In the first experiment, we fix the durations of enroll utterances to be 3000 frames after VAD. The durations of test utterances vary in frames after VAD. We choose 1 enroll utterance and 3 test utterances per speaker from the evaluation dataset. Together we have trials, which consist of target trials and non-target trials. The results are given in Table 2 and Figure 2, which shows the effect of different test durations on speaker verification performance in the long enrollment case.

Some main observations are as follows. First, using triplet loss yields inferior performance. We follow the triplet sampling strategy in [7], which is also time consuming.

Second, for short test condition (300 and 500 frames), A-softmax performs significantly better than both i-vector and xvector baseline. When testing with longer utterances (1500 frames), i-vector system performs better, which is also observed in [12, 8]. Similar observations can be seen from Figure 2, which shows the DET curves under 300 and 1500-frame test conditions.

Third, to preclude the effect of the differences in network architecture in xvector system and our network, we can compare the results from softmax and A-softmax, both using our own network. A-softmax outperforms traditional softmax significantly. Compared to softmax with PLDA back-end, A-softmax with and cosine back-end achieves , , and EER relative reductions under 300, 500, 1000 and 1500-frame test conditions, respectively.

Forth, ideally, larger angular margin could bring stronger discrimination power. In practice, this does not always hold due to the complication of neural network training, as seen from Table 2 and Figure 2.

Durations of test utterances
Model
loss
(metric)
300 500 1000 1500
ivector
-
(PLDA)
1.00 0.53 0.33 0.37
xvector
softmax
(PLDA)
1.86 0.83 0.40 0.43
our network
softmax
(cosine)
1.67 1.17 0.90 0.83
softmax
(PLDA)
1.30 0.97 0.70 0.73
triplet loss
(Euclidean)
2.17 1.63 1.17 1.23
our network
(cosine)
0.94 0.60 0.47 0.57
(cosine)
0.67 0.40 0.37 0.43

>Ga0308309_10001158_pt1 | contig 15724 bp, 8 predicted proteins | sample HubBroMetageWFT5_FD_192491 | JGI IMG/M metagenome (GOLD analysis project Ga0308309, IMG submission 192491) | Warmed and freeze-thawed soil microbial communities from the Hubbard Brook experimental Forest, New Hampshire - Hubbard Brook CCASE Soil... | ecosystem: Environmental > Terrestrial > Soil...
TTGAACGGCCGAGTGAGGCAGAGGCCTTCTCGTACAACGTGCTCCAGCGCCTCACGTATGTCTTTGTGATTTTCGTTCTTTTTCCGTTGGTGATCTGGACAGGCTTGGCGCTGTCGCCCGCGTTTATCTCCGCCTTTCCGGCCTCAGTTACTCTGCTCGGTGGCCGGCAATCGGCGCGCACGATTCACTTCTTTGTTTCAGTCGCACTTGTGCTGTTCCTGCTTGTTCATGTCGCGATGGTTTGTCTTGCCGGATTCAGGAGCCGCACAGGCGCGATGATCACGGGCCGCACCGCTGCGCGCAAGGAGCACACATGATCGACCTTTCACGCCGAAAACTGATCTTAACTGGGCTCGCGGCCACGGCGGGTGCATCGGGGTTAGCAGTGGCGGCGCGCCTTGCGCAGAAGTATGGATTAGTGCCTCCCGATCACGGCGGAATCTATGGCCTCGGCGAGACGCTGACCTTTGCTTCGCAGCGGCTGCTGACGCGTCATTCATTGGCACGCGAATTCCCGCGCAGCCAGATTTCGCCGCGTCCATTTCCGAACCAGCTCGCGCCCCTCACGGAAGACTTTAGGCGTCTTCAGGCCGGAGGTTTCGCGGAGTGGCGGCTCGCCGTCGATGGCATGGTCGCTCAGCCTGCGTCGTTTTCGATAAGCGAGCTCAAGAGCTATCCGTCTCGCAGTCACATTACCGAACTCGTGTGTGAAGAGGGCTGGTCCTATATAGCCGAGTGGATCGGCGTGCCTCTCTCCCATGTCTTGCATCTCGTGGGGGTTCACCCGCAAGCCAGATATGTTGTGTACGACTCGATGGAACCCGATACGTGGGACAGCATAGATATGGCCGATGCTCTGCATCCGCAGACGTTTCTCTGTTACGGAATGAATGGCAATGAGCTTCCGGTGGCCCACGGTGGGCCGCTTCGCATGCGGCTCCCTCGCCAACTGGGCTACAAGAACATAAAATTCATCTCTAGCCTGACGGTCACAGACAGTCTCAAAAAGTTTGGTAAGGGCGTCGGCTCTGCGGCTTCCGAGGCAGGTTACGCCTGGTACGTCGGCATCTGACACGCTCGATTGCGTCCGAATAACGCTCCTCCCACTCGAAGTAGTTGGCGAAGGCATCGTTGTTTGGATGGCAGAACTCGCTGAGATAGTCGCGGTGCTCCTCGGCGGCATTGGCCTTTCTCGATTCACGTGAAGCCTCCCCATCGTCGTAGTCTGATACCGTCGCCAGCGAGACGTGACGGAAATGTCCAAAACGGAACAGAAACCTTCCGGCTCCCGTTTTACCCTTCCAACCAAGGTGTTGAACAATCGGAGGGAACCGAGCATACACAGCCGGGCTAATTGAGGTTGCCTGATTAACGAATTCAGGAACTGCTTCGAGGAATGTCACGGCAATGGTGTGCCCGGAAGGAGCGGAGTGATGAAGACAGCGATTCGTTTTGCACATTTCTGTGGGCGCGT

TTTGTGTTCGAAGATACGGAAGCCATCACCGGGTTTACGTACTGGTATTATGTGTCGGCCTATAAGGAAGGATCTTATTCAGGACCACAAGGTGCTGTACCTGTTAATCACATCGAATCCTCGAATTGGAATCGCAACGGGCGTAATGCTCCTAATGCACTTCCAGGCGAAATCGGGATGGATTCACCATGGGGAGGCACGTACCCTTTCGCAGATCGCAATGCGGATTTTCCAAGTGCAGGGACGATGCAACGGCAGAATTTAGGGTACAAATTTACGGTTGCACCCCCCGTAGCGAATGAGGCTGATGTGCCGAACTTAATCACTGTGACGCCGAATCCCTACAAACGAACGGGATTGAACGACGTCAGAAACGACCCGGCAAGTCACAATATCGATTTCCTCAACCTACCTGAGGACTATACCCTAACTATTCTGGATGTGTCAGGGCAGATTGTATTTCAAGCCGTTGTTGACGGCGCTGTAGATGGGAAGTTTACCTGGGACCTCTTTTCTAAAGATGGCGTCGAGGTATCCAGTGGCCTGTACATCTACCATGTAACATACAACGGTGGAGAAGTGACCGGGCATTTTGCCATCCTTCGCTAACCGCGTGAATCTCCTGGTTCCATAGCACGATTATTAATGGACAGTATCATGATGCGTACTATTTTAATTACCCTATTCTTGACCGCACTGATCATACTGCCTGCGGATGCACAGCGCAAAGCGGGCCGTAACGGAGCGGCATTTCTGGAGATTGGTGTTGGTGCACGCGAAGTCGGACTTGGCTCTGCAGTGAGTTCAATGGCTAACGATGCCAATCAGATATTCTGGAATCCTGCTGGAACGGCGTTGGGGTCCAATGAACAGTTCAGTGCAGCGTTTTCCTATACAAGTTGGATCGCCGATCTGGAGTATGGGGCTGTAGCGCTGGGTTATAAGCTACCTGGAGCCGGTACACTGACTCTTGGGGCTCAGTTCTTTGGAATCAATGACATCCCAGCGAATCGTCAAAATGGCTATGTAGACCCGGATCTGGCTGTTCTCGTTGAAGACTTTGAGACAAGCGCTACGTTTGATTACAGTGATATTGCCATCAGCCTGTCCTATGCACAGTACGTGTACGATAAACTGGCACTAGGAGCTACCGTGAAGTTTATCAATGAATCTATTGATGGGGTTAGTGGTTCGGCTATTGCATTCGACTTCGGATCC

(cosine)
0.70 0.47 0.33 0.47
Table 2: EERs (%) for 3000-frame enroll utterances and different durations of test utterances. m=2, 3, 4 are for A-softmax with m=2, 3, 4. Cosine is for cosine distance. Euclidean is for Euclidean distance.
Figure 2: DET curves with 3000-frame enrollment, under 300-frame test condition (left) and 1500-frame test condition (right). The models can be our network ( and “softmax+PLDA”), i-vector and xvector.
Durations of utterances
Model
loss
(metric)
300 500 1000 1500
ivector
-
(PLDA)
2.93 1.57 0.50 0.47
xvector
softmax
(PLDA)
3.17 1.63 0.63 0.63
our
network
softmax
(PLDA)
3.43 2.40 1.20 1.07
our network
(cosine)
2.90 1.57 0.77 0.83
(PLDA)
2.17 1.33 0.73 0.80
(cosine)
2.50 1.23 0.73 0.56
(PLDA)
2.10 1.33 0.70 0.77
(cosine)
2.43 1.33 0.70 0.63
(PLDA)
2.23 1.37 0.73 0.90
Table 3: EERs (%) with equal durations of enroll and test utterances.
Figure 3: DET curves with equal durations of enroll and test, 300-frame condition (left) and 1500-frame condition (right).

4.2 Experiment with equal durations of enroll and test utterances

In the second experiment, we set the durations of enroll and test utterances to be equal, varying in frames after VAD. The trials are created, following the same strategy as in the first experiment. The results are given in Table 3 and Figure 3, which show the effect of different enroll and test durations on speaker verification performance.

Some main observations are as follows. First, in this experiment, we add the results of A-softmax with PLDA back-end, which should be compared to A-softmax with cosine back-end. For short utterance condition (short in both enrollment and test, with 300 frames), using PLDA back-end significantly reduce EERs of the A-softmax systems. For , the EER relative reductions are , and respectively. For long utterance condition (long in both enrollment and test), using PLDA back-end does not always improve the A-softmax systems. A possible reason is that during training, we slice the utterances into 200-frame chunks. Both the network and the PLDA are trained over 200-frame chunks, which consequently work best for short utterances.

Second, we do not include the inferior result of triplet loss in Table 3. Compared to the i-vector and xvector baseline, the EERs of A-softmax system are the best on almost all conditions, except that both the enroll and the test utterances are long (1000 and 1500 frames). This agree with the result in the first experiment and also in other papers [12, 8].

Third, when comparing softmax and A-softmax, both using our own network, A-softmax outperforms traditional softmax significantly on all conditions.

5 Conclusions